Lately I’ve been involved in a couple of WP dev projects that also involved some other professionals. Sadly, that proved an old theory of mine: most WP plugin “devs” don’t use Git.
While programming nowadays without any version control sounds like suicide, many so-called devs are sending ZIP files attached in e-mails or even via WhatsApp.
Let’s not talk about the hundreds of tools for testing, deployment or code linting made possible by using Git and repositories on GitHub, Gitlab or similars. Git also works as an important backup tool for coders, and helps organizing changes and the whole process.
In some cases, I taught some clients of mine the basics of using Github issues, so I didn’t need to read dozens of e-mails with descriptions or print screens. They suggest or report, and I can answer doing my job: coding.
Is coding for WP any different?
That’d be my first question for those devs. Sometimes, one gets the impression that coding for WP is “not really coding”.
Of course many clients think that our job is no more than putting up a couple of plugins, setting them up and done. Well, I prefer to avoid those clients, but their thinking is somewhat based on devs who are not actually developing.
For sure you can and you should use good base plugins like ACF, Elementor or WC. But while extending or implement new features for them, you should be coding in PHP just like any Laravel ou Symfony dev.
However, as WP offers pratically a new PHP dialect, some forget about usual coding practices, version control amongst them.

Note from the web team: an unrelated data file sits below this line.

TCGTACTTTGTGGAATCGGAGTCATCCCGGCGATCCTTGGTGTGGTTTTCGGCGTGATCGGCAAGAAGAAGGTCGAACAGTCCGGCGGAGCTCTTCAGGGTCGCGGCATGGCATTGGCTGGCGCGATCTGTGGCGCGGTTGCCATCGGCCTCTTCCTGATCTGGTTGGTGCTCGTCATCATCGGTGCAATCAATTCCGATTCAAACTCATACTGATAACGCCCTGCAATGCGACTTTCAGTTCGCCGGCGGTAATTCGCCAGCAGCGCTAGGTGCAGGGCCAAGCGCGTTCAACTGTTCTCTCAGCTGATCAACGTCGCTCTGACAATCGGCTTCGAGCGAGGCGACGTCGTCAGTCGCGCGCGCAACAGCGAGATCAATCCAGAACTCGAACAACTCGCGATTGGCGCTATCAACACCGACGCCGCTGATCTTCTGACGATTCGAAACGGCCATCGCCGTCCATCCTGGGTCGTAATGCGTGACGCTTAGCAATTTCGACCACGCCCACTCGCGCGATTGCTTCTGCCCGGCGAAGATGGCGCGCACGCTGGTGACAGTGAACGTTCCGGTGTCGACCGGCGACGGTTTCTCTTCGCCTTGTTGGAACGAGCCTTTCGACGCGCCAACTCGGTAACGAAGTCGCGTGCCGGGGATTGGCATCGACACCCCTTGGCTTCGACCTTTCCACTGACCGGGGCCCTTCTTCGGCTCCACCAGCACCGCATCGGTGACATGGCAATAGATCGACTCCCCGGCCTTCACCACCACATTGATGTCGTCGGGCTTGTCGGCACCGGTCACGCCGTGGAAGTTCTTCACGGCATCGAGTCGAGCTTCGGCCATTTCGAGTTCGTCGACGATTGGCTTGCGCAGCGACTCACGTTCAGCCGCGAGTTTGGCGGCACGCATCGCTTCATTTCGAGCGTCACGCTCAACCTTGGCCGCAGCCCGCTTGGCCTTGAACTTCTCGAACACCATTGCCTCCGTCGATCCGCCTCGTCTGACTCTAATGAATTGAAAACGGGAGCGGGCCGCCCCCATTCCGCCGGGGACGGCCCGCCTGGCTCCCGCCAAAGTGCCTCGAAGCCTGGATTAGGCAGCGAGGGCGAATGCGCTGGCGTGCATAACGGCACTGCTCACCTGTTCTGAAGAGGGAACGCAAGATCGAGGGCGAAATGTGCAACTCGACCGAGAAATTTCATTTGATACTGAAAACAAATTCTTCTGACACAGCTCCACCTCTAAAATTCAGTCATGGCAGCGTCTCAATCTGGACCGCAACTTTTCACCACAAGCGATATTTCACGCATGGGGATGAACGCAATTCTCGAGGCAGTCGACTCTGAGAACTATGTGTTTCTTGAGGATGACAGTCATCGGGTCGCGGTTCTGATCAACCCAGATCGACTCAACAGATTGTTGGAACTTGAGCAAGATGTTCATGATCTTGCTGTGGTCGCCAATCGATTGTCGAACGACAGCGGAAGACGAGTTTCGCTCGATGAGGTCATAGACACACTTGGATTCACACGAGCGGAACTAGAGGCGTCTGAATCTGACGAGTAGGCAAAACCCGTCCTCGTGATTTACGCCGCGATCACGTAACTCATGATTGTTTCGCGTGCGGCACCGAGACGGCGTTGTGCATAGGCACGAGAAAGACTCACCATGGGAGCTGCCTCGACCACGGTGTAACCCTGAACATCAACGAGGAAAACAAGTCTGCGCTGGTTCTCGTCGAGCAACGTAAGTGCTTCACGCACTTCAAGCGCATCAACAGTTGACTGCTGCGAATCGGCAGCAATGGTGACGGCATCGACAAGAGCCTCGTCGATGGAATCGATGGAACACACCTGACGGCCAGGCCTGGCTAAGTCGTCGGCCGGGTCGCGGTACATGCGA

So, what is key for coding in WP?
Currently, you can either be a frontend or a backend programmer – you need version control. Also, you can either code locally or in a well-shaped server, but never in a shared hosting and FTP basis.
At least for the last 20 years, developing is a bit more than uploading files and packages. One must track the new practices in order to remain in an industry. And XAMPP and cPanel development is definitely not compatible with that. Also, for a dev dealing with WP these days some other competencies make sense:
- Git and version control
- Basics of NPM and asset management
- A good knowledge on PHP extensions
- Knowledge of PHP latest versions
- Docker and its containers
- Basics of MySQL query language
Without them, you incur in the risk of being just a “website maker”, not a developer. And believe me, I am not saying that as matter of diminish your work, but as a warning: anyone can simply put up a WP today… and that tends to become even easier.